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The Myth of American Polarization

After 10 years abroad, a reporter finds we are more united, culturally and politically, than the shouting suggests.

March 10, 2004|Eric Weiner | Eric Weiner, a correspondent with National Public Radio, is a fellow at Stanford University.

Conventional wisdom tells us that the United States is more polarized than ever. In the sports jargon that passes for political analysis these days, we are supposedly witnessing a knockdown fight that pits conservatives against liberals, gay-bashers against gay- embracers, hawks against doves, Atkins aficionados against low-fat devotees. We are, the pundits proclaim, at war with ourselves.

Or are we?

Having recently returned to the United States after living abroad for 10 years, I see a very different America. I see a nation that agrees on the vast majority of issues while it indulges in a loud -- and mostly meaningless -- shouting match over the few issues that divide us. If we are in fact polarized, it is only in the way that an AA battery is polarized: two opposite charges but with very little distance separating them.

Take the debate over gay marriage. Both sides are extremely passionate about their views, but they are not as far apart as they appear. For instance, nearly none of those opposed to gay marriage is suggesting that homosexuality be outlawed, as is the case in dozens of nations, including U.S. allies such as India and Morocco.

And when it comes to issues of crime and punishment, we don't hear anyone advocating the caning of those convicted of relatively minor offenses, as is the case in Singapore. Conversely, we don't hear many people advocating "open prisons," where inmates essentially guard themselves, as they do in Denmark.

In other words, what Americans are not talking about is at least as significant as what we are talking about.

Likewise, President Bush and the presumed Democratic presidential candidate, John Kerry, present themselves as two men who are worlds apart, but they have more in common than either would care to admit. Both are Yale graduates who come from privileged backgrounds -- prep schools, summer homes, East Coast roots. Neither candidate would pull U.S. troops out of Iraq or Afghanistan. Neither supports universal healthcare.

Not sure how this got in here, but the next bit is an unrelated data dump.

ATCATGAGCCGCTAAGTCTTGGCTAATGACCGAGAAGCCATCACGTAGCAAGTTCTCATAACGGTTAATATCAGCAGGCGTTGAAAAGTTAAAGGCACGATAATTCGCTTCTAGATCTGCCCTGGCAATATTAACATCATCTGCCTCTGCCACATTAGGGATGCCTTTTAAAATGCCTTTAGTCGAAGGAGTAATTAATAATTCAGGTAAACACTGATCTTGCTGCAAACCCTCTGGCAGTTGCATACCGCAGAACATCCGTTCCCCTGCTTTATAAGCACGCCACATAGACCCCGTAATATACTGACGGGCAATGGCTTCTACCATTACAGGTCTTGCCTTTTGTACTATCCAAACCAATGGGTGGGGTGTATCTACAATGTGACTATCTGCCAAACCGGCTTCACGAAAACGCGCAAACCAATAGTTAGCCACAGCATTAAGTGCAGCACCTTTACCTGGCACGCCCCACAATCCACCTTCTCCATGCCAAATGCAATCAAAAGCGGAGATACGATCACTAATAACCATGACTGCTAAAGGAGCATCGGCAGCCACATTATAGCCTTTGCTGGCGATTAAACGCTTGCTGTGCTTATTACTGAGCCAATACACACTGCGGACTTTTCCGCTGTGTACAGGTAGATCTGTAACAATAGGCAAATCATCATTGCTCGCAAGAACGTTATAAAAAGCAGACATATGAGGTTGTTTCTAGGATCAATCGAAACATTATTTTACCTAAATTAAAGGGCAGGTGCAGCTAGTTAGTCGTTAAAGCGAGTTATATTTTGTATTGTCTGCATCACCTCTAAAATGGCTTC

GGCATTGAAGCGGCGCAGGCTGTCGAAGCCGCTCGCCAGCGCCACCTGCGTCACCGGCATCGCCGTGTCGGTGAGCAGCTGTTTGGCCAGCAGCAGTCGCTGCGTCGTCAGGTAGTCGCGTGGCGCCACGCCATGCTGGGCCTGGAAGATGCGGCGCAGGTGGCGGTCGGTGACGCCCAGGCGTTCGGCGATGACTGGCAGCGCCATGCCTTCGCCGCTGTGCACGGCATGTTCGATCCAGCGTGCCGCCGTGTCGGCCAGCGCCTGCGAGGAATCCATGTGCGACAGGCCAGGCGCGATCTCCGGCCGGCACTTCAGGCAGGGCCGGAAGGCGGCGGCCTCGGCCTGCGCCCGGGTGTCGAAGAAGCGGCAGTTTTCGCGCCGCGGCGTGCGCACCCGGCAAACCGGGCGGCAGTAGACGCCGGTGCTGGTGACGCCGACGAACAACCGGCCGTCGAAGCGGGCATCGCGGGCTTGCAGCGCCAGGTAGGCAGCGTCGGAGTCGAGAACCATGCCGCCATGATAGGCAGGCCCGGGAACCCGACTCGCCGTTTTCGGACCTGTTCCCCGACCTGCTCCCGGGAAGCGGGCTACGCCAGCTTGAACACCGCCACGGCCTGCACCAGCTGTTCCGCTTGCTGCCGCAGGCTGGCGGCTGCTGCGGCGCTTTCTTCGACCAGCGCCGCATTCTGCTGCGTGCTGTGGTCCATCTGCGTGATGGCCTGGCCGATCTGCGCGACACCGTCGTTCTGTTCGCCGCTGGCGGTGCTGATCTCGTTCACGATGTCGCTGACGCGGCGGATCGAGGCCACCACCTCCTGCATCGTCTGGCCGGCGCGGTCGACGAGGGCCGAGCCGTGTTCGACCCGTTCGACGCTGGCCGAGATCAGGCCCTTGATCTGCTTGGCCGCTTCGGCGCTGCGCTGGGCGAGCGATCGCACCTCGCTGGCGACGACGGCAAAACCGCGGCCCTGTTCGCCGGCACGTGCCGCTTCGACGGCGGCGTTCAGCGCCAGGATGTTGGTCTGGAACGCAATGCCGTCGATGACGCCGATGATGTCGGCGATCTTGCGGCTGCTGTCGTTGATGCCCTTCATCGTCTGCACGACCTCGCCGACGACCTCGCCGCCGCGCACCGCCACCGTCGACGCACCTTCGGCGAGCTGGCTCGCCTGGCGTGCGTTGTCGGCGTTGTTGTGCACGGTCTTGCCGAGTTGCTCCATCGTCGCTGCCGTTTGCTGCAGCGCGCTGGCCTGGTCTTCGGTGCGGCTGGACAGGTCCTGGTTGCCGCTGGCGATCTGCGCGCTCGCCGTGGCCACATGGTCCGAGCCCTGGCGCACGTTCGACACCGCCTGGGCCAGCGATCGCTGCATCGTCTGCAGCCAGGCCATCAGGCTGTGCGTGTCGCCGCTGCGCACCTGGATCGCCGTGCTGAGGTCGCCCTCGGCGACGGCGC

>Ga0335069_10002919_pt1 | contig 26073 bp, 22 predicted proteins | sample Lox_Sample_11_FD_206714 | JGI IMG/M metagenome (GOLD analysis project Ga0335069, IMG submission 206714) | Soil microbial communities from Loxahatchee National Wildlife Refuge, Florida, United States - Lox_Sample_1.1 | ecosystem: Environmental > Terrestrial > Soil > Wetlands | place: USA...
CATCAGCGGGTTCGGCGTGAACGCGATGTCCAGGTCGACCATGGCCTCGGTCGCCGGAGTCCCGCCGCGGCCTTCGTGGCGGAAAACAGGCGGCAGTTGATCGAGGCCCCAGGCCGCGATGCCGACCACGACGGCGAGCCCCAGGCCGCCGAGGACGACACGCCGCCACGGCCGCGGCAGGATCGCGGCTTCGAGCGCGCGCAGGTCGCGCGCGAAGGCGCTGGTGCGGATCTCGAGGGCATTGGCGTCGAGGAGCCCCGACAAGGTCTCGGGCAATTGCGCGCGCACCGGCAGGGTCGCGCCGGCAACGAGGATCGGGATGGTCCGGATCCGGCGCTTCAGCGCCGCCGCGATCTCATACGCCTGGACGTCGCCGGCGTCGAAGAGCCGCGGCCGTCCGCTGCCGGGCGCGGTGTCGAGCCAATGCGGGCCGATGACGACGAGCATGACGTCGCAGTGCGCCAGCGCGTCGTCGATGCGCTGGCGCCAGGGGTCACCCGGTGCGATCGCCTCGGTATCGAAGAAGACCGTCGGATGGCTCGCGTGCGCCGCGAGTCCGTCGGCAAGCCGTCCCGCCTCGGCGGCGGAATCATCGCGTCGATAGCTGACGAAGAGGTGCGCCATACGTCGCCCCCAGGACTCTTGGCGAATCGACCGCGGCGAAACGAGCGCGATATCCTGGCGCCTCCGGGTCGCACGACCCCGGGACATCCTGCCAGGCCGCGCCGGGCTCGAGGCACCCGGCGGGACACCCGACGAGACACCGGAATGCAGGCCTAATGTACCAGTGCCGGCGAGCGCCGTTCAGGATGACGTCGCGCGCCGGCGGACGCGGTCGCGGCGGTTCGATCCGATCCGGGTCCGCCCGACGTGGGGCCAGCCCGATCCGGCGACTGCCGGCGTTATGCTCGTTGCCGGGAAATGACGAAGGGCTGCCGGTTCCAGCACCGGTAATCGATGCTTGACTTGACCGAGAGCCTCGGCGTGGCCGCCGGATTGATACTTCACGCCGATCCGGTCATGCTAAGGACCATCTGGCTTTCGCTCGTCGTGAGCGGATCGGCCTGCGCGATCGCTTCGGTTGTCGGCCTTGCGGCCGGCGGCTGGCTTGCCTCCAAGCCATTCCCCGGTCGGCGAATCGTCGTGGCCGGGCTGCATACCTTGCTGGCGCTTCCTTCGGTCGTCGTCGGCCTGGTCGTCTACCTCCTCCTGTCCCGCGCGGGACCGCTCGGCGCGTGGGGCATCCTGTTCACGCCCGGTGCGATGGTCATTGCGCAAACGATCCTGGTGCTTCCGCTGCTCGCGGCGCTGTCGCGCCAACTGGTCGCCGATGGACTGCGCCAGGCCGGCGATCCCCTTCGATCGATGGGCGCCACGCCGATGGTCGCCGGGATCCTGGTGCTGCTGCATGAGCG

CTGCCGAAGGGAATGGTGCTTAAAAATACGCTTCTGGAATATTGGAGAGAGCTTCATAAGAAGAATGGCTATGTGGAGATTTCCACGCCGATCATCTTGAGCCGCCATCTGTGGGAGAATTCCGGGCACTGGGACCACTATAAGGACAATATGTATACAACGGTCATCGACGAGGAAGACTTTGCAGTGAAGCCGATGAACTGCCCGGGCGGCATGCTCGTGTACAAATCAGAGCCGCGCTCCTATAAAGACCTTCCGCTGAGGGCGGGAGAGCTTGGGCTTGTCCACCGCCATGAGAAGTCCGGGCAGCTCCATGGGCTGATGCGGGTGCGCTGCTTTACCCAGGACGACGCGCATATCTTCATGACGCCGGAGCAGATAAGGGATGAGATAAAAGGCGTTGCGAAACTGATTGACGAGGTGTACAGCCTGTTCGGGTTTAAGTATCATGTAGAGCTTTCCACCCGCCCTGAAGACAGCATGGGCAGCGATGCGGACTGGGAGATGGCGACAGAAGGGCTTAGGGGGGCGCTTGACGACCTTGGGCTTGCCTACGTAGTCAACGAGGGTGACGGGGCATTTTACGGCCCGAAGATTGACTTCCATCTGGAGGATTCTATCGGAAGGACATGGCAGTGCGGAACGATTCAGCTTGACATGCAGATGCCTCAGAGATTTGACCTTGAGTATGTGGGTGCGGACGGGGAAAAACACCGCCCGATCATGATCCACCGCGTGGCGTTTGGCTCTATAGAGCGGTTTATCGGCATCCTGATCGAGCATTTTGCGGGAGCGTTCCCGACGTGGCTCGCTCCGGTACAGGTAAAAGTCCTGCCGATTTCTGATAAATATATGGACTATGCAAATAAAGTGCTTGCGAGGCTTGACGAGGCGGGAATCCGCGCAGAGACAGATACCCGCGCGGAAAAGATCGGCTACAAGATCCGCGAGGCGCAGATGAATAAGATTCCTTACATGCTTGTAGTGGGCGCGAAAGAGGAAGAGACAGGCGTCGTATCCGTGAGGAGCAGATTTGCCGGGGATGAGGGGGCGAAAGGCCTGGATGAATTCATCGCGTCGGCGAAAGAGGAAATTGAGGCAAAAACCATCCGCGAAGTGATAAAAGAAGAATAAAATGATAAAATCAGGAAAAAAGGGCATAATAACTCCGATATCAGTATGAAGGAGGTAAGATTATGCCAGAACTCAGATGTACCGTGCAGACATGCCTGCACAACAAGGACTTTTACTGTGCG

That is, of course, the way politics works. Candidates don't talk about their shared positions; they need to highlight their differences. Meanwhile, the media magnify those differences because it makes a better story. The result is the illusion of a polarized nation. After all, with the proper lens and the right light, any decent photographer can make a tiny stream look like the Mississippi.

The question is: Why does the American public so readily embrace this myth of polarization? Partly, I think, because it makes us feel good, reinforcing the sense that we are engaged in a feisty debate about issues that really matter. If we disagree so loudly, the logic goes, then surely democracy must be alive and well.

The advent of talk radio (to date mostly right wing, but that is about to change), along with cable TV shout-a-thons and high-octane websites, has fueled the myth of polarization. Extremists on both ends of the political spectrum now have an outlet for their rantings and ravings that simply did not exist a decade ago. The current bestseller lists include Bill O'Reilly, Michael Moore, Ann Coulter -- the ranters. But an extremist with a megaphone is still an extremist.

We have confused volume with range. To put it bluntly: Just because we are shouting at each other louder than ever doesn't mean we have something worthwhile to say.

There is, of course, a positive side to all of this. The fact that Americans actually agree on so much means that we don't experience the kind of violent upheaval that plagues much of the world, most recently Haiti. A contested election, a controversial war, a disgruntled minority -- in other countries, these lead to tanks on the streets. In the U.S., they lead to higher cable ratings. Let's not be too quick, however, to pat ourselves on the back. One reason we are such a stable nation is because we have artificially limited the range of policy options we are willing to entertain.

Shout radio and its equally high-decibel siblings have drowned out more thoughtful voices. That leaves no room for ideas that are "off the menu." They never make it to the political table, and that is, I think, unfortunate.

I would rather have returned to a nation truly polarized, truly engaged in a grand ideological tussle, than a raucous street brawl posing as the real thing.

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